The cult centre and underground world of Chavín de Huántar
Chavín de Huántar is an archaeological site located in the Ancash region of Peru, 250 km north of the country’s capital, Lima. It is located at over 3000 m above the sea level and is sandwiched between the desert coast to its west and the tropical Amazonian lowlands to its east.
While carbon dating suggests that the site was occupied at least since 3000 B.C., it was around 1500 B.C. that Chavín developed into a sacred site. Chavín became a ceremonial and pilgrimage centre for the religious world of the Andes. Thus, the religious system practiced at Chavín was disseminated over a wide territory of the Andes, as far as the north, central and south coasts, as well as the northern highlands and high jungle of Peru. As a result, Chavín saw a convergence of peoples from different areas, tribes and languages. The religious significance of Chavín can be seen in the two temples built at the site.
The ‘Old Temple’ was built in a U-shaped form around a circular plaza, and thought to be the earliest structure at the site. Archaeologists, however, have shown that there were actually early phases beneath the ‘Old Temple’. It has been claimed that the layout of the temple was directly influenced by Sechin Alto, where the largest architectural monument in the New World in 1200 B.C. was situated. Sometime after the ‘Old Temple’ was completed, a ‘New Temple’ was constructed. This temple incorporated part of the ‘Old Temple’, and extended to the south and east. As it was to be on a larger scale, the centre and axis of the original temple were shifted. Nevertheless, the original U-shape of the temple was retained. It has been suggested that temples such as this one were dedicated to mountain spirits or deities who had power over meteorological phenomena, especially rainfall, which was essential to the survival of the people of the Andes. This may explain the choice of Chavín as the site for the construction of such a pilgrimage centre.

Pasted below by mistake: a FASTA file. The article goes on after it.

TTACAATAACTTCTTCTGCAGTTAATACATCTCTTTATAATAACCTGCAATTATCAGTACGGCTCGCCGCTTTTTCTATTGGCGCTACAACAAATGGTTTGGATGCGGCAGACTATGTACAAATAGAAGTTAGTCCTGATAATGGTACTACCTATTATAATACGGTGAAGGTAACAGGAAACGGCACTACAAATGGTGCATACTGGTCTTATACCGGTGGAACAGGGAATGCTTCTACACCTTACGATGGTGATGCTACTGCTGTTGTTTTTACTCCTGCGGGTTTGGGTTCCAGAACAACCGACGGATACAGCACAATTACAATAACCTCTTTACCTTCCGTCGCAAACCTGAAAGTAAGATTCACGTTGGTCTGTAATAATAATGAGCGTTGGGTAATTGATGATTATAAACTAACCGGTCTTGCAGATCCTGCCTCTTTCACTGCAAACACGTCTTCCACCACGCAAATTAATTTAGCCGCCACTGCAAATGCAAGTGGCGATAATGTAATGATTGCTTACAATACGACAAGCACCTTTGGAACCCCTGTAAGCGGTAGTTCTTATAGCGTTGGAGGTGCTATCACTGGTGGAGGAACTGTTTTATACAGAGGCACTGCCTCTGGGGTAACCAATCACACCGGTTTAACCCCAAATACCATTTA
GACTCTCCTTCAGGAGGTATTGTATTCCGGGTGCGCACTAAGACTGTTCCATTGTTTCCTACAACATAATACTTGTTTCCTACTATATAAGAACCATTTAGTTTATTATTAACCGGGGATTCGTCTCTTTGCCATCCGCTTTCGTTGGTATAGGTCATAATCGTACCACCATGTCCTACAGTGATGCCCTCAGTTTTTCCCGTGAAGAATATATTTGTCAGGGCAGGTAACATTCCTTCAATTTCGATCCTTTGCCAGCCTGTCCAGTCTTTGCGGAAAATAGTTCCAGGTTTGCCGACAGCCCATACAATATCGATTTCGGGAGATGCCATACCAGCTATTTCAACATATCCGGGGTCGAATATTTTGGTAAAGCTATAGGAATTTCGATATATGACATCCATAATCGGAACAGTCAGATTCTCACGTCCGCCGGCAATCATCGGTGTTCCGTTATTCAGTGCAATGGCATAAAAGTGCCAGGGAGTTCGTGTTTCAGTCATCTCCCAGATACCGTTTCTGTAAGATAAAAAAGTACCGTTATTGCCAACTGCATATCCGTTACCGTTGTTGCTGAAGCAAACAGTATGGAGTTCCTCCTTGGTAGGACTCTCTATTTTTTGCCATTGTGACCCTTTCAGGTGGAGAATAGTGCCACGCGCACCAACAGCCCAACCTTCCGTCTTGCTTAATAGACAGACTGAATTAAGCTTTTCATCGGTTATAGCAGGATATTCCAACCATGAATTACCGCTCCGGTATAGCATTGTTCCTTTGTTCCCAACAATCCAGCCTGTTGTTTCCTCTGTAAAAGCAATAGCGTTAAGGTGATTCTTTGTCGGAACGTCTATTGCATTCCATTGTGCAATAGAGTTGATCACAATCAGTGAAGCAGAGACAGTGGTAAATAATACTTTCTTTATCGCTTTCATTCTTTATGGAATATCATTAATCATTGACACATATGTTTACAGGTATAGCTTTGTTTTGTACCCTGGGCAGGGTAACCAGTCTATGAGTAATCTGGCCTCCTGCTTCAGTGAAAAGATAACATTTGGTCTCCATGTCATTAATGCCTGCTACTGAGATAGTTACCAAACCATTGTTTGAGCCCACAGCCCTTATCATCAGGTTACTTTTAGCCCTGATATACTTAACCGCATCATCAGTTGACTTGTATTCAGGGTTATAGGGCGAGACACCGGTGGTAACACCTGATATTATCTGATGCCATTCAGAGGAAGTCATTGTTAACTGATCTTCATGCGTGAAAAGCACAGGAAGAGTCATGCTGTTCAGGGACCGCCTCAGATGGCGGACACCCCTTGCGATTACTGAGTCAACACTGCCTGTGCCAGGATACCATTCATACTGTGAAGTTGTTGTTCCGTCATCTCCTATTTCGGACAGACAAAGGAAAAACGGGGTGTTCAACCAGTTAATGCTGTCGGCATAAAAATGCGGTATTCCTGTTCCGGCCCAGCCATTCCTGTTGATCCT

Located at the Chavín Museum, a model of Chavín de Huántar, New and Old Temple constructions. Photo source .
One of the most interesting aspects of this site is its subterranean chambers. These underground passages and chambers are accessed via two entrances behind the ‘Old Temple’. It is the carvings and the sculptures of these chambers that are its most impressive features. For instance, there is the Lanzon, a prism-shaped block of carved granite that is 4.5m in height. This block of granite begins with a broad feline head, and tapers down to a point stuck into the ground. This feline motif can also be seen in the carvings along the outer stone walls of the Castillo sector (the southern wing of the temple). These carvings depict gargoyles (known as Cabeza Clavos), which are supposed to be the temple’s guardians. Apart from feline features, the gargoyles are said to have bird-like characteristics as well.
The underground chambers of Chavín de Huántar. Photo source.
The Lanzon, the prism-shaped block of carved granite. Photo source .
This iconography may help us to gain a better understanding of the cult that was practised at Chavín. Interestingly, the feline iconography can be seen across much of Peru, perhaps forming a wider cultural and religious sphere in the region. Although it may be safely said that the Chavín had an influence on some other Peruvian cultures, the origins of Chavín culture is still unknown. While some believe that extraterrestrials were responsible for bringing culture to the Chavín, others believe that influence came not from the sky, but from Central America. It is unlikely that a theory that everyone can agree on will be found any time soon.
A couple of the Cabeza Clavos. Photo source.
Personally, I think the more pressing question that should be addressed is that of the preservation and conservation of the site. Although the site was inscribed into UNESCO’s World Heritage List in 1985, it seems that Chavín today is in a state of disrepair, primarily due to neglect. This is made worse by a number of challenges, including environmental threats, structural damage, and the poverty of the surrounding area. Although it may be easy to suggest conserving and/or preserving the site, the reality is much more complicated, as there are various factors, such as the landscape and the surrounding population, that have to be taken into account. I suppose what we could do for Chavín is to raise awareness about this site, and let others know about the uniqueness and significance of this site.